Back to zero: government consults on zero-hours employment contracts

Following an information gathering period that took place in late 2013, the government has launched a formal consultation on the use of zero-hours contracts. The consultation paper accepts that the flexibility offered by zero-hours contracts can be valuable for both employers and workers, but is seeking views on the use of exclusivity clauses and asks whether there is sufficient transparency surrounding the implications of being engaged in a fixed-term contract.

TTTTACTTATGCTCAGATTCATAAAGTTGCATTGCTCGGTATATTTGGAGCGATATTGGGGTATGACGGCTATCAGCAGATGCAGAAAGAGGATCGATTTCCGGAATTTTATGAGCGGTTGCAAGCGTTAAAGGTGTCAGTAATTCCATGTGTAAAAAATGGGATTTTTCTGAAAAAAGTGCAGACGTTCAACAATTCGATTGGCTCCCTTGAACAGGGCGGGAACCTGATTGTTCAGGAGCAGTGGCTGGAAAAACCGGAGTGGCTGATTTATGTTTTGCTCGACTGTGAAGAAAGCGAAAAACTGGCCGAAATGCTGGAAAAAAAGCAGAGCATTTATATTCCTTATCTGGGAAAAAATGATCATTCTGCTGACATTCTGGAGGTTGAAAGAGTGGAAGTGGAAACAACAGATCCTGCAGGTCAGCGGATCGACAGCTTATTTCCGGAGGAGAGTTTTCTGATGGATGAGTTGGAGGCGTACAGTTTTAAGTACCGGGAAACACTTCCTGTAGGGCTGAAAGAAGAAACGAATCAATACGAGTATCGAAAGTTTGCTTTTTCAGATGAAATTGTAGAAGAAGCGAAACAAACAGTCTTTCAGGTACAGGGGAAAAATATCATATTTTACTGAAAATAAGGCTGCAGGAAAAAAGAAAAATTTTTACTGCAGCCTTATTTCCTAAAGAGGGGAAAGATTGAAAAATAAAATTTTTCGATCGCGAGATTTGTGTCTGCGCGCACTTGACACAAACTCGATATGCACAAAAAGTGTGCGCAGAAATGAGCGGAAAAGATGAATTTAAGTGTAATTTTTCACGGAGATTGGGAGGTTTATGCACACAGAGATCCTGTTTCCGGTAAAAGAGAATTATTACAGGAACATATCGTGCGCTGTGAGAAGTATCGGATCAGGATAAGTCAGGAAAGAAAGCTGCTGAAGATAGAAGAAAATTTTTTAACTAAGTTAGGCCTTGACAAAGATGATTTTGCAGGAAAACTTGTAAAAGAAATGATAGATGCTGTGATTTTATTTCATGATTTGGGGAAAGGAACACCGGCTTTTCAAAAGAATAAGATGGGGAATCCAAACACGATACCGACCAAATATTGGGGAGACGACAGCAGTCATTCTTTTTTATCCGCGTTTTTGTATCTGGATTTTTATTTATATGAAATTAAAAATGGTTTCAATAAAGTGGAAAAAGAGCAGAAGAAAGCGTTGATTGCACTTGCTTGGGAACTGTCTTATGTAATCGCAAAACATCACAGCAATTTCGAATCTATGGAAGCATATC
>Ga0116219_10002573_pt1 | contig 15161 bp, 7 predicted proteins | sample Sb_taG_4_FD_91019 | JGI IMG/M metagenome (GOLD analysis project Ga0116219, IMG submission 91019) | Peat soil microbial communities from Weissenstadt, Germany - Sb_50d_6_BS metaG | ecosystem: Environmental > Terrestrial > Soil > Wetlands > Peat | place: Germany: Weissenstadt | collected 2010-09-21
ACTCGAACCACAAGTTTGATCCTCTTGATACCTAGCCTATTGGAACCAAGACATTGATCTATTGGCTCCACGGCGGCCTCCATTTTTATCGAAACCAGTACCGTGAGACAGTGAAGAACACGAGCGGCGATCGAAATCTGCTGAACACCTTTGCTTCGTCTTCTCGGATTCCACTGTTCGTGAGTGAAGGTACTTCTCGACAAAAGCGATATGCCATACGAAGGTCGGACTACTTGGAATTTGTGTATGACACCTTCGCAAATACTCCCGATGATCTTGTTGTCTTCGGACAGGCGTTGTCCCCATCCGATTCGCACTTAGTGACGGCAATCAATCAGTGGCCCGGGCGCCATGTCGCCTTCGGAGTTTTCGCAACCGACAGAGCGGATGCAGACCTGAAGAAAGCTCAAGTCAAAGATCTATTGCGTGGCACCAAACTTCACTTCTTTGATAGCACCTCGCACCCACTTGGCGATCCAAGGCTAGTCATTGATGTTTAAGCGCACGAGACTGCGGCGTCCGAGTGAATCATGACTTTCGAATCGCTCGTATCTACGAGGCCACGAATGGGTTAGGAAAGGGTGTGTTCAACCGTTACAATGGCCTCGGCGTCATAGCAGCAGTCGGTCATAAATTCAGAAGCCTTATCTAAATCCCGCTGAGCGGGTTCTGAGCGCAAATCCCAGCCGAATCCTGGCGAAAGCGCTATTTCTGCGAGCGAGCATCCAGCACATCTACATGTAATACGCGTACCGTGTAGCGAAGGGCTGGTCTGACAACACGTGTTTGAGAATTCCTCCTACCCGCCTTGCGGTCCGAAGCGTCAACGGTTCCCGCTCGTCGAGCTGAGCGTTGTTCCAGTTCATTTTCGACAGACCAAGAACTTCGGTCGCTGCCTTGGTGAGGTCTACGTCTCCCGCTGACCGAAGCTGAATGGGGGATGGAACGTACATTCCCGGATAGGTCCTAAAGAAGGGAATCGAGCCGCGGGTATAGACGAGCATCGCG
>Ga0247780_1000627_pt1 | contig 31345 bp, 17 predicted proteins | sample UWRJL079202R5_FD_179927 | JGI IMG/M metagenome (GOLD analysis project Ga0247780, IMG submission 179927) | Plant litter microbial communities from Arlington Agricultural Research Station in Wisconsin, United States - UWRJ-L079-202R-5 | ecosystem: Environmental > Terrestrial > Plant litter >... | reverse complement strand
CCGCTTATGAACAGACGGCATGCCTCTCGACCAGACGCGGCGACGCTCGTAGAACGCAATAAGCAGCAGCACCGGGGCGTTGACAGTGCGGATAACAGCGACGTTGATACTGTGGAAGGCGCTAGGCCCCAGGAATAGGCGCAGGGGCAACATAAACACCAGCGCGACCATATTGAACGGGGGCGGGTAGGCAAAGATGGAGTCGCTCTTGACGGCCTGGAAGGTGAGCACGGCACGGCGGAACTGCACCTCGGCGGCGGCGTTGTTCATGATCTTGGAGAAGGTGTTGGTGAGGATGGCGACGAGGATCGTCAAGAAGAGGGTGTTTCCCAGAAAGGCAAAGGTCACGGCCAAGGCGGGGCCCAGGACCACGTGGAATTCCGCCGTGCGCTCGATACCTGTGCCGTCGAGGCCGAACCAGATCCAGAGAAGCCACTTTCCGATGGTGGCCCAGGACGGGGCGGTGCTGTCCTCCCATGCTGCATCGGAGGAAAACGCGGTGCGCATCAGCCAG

Exclusivity clauses prevent a worker undertaking work for anyone else, even if no work is offered under the zero-hours contract. The government accepts that such a clause might be justified in some circumstances — to protect confidential information, for example.

However, there is a concern that such clauses are being used where there is no real justification for them. The consultation paper asks for views on how such misuse could be addressed, including the possibility of a ban on exclusivity clauses in certain contracts…

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